Sunday, October 17, 2010

Ye Olde Overpayment Scam

When I first started my clunky, outdated website back in January 2008 I had some hope that by putting my artwork on display for anyone to see I might be “discovered” by someone important. Boy was I naive! I have been discovered not by any important galleries or wealthy patrons of the arts, but by every scam artist cruising the web for suckers. My in-box is regularly filled with notices that I’ve won foreign lotteries (I’ve “won” the Netherlands lottery three times), requests for help cashing overseas checks or depositing large sums of money or even to pose as a next of kin to collect and share some huge inheritance. My website itself has even been hijacked and used as an attack site.

But the most dastardly of the e-mails I've gotten is one I received a few weeks ago. It seemed someone had come across my website by chance and wanted to purchase one of my paintings. The e-mail was very brief and business-like. The person said nothing of themselves except that they traveled a lot. Meaning what, possibly that they would be in my area and would swing by pick up the painting? I was suspicious right away, but this person did have a particular painting in mind “as a present for his wife”, so I figured it couldn’t do any harm to tell him my asking price and mailing address. He wrote back the next day from the same e-mail address but this time he called himself Frank Ray instead of Frank Lee. I mean if you’re going to con someone can’t you at least keep your name straight. I was certain now that this was a scam, but up to now I couldn’t figure out how. Identity theft crossed my mind anxiously, as I had given the bastard my name and home address, although I didn’t really think he could do much with just that. But under the new surname the body of the e-mail said that he would be sending me a check for the painting. He went on to explain that this check would be for more than the price I’d asked for the piece, and that I should immediately deposit it and give the amount left over after my asking price in cash to his “shipper”, who would come by and collect the painting. He said this was to “pay his shipper”. Uh-huh, sure. I wrote back, “Nice try. Find another sucker asshole!"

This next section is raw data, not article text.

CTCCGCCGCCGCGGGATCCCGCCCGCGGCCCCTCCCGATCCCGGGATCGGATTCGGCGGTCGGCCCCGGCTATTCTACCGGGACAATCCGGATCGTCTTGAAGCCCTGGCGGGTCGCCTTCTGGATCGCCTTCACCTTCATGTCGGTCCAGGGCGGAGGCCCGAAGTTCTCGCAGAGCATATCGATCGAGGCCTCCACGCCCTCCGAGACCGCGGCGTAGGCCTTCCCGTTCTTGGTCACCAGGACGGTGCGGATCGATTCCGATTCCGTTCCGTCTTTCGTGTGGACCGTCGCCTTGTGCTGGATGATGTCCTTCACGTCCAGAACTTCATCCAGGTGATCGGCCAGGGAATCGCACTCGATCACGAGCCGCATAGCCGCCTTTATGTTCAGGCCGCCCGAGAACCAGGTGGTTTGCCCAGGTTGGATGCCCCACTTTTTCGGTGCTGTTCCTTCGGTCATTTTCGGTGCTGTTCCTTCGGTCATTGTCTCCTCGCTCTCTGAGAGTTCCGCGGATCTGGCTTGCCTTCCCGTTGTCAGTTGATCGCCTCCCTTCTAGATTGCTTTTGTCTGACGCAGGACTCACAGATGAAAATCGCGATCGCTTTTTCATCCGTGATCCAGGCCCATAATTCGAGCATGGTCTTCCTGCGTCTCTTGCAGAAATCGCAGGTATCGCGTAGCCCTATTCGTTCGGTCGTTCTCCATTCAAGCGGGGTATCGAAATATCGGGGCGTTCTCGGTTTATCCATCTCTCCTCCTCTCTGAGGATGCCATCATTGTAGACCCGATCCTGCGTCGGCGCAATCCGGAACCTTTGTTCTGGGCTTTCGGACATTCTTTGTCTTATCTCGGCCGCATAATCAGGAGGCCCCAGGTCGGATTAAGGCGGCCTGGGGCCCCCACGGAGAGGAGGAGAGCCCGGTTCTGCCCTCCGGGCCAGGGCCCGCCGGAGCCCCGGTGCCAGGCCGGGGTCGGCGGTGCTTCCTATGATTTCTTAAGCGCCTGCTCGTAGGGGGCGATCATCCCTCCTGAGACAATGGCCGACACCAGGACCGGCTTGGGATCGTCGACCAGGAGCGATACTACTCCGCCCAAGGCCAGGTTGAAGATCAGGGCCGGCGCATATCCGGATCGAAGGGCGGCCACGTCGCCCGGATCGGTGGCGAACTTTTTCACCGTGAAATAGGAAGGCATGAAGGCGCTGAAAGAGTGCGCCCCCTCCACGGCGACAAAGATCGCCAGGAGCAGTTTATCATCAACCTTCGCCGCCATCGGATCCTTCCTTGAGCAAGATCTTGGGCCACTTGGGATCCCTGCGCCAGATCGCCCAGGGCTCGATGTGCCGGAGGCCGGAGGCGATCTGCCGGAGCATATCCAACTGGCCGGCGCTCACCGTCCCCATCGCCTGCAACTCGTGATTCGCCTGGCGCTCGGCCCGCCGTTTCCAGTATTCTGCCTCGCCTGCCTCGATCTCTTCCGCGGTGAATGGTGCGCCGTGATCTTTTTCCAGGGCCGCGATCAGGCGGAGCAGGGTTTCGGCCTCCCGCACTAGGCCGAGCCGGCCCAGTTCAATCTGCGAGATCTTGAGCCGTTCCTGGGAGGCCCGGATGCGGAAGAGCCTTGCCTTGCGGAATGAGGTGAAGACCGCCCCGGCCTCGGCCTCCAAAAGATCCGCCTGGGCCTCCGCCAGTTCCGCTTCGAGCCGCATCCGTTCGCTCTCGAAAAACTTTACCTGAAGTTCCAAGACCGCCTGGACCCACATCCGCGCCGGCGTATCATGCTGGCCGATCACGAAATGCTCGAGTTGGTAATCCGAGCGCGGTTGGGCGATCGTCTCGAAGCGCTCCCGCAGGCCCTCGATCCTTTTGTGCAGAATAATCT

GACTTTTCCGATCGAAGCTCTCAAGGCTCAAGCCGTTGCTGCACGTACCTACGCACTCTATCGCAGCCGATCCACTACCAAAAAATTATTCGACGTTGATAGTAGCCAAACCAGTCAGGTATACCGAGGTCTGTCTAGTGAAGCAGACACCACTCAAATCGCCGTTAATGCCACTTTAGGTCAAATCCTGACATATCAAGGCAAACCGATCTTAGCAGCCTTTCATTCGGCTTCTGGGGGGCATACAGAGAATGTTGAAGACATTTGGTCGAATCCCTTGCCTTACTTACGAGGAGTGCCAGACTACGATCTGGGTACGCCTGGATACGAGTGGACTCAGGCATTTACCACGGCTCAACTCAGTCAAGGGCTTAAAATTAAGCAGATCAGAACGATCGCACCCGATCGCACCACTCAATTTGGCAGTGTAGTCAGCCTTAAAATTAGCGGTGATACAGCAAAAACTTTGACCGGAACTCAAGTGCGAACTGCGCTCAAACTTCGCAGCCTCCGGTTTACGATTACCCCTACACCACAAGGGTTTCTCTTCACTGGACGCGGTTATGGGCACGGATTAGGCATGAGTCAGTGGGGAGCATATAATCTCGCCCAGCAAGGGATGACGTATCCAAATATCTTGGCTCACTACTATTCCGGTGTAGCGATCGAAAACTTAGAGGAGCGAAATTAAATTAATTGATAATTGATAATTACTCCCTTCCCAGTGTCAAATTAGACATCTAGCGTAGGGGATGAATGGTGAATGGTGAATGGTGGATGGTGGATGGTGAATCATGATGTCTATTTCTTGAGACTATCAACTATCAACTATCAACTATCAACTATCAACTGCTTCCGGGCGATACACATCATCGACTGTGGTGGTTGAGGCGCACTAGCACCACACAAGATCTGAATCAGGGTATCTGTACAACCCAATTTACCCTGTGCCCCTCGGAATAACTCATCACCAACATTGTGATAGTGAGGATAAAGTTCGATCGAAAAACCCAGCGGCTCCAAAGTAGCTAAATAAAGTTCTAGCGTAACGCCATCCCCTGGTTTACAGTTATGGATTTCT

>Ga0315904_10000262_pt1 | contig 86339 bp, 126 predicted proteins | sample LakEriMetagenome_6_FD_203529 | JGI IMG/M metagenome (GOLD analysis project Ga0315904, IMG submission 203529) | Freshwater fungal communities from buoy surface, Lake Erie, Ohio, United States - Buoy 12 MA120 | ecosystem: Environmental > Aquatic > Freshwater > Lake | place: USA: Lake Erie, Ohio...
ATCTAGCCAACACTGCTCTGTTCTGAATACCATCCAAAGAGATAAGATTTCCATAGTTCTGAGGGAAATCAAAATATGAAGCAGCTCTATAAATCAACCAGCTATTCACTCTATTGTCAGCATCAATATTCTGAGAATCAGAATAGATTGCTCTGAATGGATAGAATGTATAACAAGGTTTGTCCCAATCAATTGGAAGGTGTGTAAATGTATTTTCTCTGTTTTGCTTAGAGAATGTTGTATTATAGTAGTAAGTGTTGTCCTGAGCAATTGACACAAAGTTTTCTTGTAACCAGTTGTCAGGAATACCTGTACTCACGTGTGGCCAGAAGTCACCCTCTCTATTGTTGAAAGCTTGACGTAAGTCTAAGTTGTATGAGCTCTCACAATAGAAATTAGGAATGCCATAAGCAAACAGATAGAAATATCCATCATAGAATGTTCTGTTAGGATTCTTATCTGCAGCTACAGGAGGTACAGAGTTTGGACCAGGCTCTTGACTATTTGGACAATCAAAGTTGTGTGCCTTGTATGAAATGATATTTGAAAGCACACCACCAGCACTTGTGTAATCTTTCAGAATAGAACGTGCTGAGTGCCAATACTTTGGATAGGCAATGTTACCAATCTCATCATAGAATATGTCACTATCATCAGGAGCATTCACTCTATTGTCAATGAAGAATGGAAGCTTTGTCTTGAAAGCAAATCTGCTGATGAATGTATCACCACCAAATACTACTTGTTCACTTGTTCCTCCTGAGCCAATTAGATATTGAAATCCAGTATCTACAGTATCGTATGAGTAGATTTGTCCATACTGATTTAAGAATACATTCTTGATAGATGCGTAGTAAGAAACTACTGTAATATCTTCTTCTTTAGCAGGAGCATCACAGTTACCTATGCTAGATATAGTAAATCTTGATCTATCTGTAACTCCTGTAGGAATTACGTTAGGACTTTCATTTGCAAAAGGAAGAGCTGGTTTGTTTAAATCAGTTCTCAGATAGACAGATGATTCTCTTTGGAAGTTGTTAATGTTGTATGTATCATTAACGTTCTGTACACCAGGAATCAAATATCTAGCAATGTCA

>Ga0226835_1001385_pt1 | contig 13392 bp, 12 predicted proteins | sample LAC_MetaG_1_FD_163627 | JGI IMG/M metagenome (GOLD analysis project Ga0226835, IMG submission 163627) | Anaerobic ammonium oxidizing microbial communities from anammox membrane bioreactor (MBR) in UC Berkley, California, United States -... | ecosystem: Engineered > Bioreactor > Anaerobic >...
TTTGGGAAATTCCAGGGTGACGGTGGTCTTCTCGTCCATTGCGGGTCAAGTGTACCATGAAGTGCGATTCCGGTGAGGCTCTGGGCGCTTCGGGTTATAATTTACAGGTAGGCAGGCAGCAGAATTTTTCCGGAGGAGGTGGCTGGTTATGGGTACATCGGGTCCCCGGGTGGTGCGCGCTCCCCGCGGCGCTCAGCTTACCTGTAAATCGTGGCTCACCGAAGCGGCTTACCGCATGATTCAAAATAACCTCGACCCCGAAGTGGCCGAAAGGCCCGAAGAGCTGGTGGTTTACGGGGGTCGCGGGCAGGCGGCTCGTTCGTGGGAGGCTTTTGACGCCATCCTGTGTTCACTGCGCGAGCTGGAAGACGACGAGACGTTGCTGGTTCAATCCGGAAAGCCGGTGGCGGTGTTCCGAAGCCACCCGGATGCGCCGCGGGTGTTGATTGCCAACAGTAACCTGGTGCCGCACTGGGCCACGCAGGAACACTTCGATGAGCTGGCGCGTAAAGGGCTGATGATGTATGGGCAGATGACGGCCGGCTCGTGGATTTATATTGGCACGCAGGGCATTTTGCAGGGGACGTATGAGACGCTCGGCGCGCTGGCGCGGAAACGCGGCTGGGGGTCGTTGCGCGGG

I laughed and tried to forget about the incident, but a few days later a large white envelope arrived by UPS. It said, “Extremely Urgent”, and it was addressed to me from the “Montana State Library 1515 E. 6th Avenue Helena, MT 59601”, but I instantly knew what it was. It was the phony check from that asshole Frank Ray or Lee. Yep, inside was a check for $2200.00 more than I had asked for “Girl in a Landscape”. The faux check was from Amonix Inc., drawn on their “account” at the Bank of the West, and signed by a Desmond Michel. Now the bizarre part is that there really is an Amonix Inc. They design and manufacture solar power systems out in Seal Beach California. And the Bank of the West is also a real bank out west. Along with the Montana State Library, which is also a real library, I wonder if these companies and organizations know their good names are being used in a scheme to defraud poor schmucks. This type of scam is officially called the Overpayment Scam and is encountered very often by anyone selling anything online today from Craigslist to simple websites like mine. I took the check to my bank to show them and the branch manager said they see 3 or 4 of these phony checks a month. Pretty sad.

I wasn’t even obviously selling anything and I got one of these criminals trying to run his game on me. I mean it’s pretty low to pick on starving artists like me. Every artist dreams of being discovered and some anonymous collector snatching up his work. I’ve received two more e-mails like the one I described here in the last two weeks. I’m pretty paranoid now, so if you do happen to be seriously interested you’d better explain yourself and keep your name straight. There is even a website that talks about scams that potentially target fine artists. So watch your back fellow artists!

1 comment:

  1. All I can say is Ditto! I let it carry itself a little further to see if I could get more info on the source. The bank personally called Bank of the West but the Amonix acct# was a different one, which verified the check was a there was no watermark on it. The police was given the check to note the scam trail. I believe there were 2 different guys involved. The Frank Lee knew Englinh with only a few mistakes but Frank Ray had a lot of them. It was like Frank Lee was the salesman and Frank Ray was the follow thru guy who kept emailing me daily to see when I would mail the money to their shipper. They really didn't give up until I told them I knew it was a scam all along.